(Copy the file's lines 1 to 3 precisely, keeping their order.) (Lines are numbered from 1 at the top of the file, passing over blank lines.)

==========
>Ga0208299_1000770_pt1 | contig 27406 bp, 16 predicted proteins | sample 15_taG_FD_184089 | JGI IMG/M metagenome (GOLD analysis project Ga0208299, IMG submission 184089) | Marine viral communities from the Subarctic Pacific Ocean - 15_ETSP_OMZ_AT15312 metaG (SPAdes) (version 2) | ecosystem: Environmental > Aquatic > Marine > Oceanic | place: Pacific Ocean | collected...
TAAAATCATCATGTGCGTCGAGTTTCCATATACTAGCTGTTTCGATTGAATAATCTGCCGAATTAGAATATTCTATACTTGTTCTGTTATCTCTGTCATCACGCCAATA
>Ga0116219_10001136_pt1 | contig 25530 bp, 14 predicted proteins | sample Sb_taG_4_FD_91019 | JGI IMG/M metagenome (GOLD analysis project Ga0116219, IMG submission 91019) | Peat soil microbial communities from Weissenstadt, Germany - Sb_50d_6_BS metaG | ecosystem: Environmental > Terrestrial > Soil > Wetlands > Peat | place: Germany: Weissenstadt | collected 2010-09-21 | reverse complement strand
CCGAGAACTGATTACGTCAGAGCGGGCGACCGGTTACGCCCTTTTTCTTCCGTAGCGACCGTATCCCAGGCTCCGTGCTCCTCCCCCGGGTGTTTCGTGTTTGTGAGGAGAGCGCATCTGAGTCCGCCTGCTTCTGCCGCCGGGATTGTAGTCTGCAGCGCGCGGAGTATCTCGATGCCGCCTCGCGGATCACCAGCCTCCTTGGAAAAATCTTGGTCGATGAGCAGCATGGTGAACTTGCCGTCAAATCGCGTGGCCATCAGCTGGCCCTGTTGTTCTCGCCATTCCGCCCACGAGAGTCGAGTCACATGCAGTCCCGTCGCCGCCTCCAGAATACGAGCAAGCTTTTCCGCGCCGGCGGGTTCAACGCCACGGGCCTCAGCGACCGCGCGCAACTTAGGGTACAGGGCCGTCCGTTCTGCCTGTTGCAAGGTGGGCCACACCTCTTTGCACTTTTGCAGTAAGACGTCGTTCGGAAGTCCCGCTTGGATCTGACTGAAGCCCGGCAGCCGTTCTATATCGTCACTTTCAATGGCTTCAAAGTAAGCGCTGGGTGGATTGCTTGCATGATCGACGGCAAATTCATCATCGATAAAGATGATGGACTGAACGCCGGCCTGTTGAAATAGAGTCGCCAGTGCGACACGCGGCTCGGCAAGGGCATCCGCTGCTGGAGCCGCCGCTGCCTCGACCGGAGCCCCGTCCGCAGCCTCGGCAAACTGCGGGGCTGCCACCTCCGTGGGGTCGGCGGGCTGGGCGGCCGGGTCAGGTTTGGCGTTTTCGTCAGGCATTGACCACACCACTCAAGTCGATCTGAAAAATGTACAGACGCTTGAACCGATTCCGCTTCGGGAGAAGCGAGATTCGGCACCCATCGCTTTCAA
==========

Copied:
>Ga0208299_1000770_pt1 | contig 27406 bp, 16 predicted proteins | sample 15_taG_FD_184089 | JGI IMG/M metagenome (GOLD analysis project Ga0208299, IMG submission 184089) | Marine viral communities from the Subarctic Pacific Ocean - 15_ETSP_OMZ_AT15312 metaG (SPAdes) (version 2) | ecosystem: Environmental > Aquatic > Marine > Oceanic | place: Pacific Ocean | collected...
TAAAATCATCATGTGCGTCGAGTTTCCATATACTAGCTGTTTCGATTGAATAATCTGCCGAATTAGAATATTCTATACTTGTTCTGTTATCTCTGTCATCACGCCAATA
>Ga0116219_10001136_pt1 | contig 25530 bp, 14 predicted proteins | sample Sb_taG_4_FD_91019 | JGI IMG/M metagenome (GOLD analysis project Ga0116219, IMG submission 91019) | Peat soil microbial communities from Weissenstadt, Germany - Sb_50d_6_BS metaG | ecosystem: Environmental > Terrestrial > Soil > Wetlands > Peat | place: Germany: Weissenstadt | collected 2010-09-21 | reverse complement strand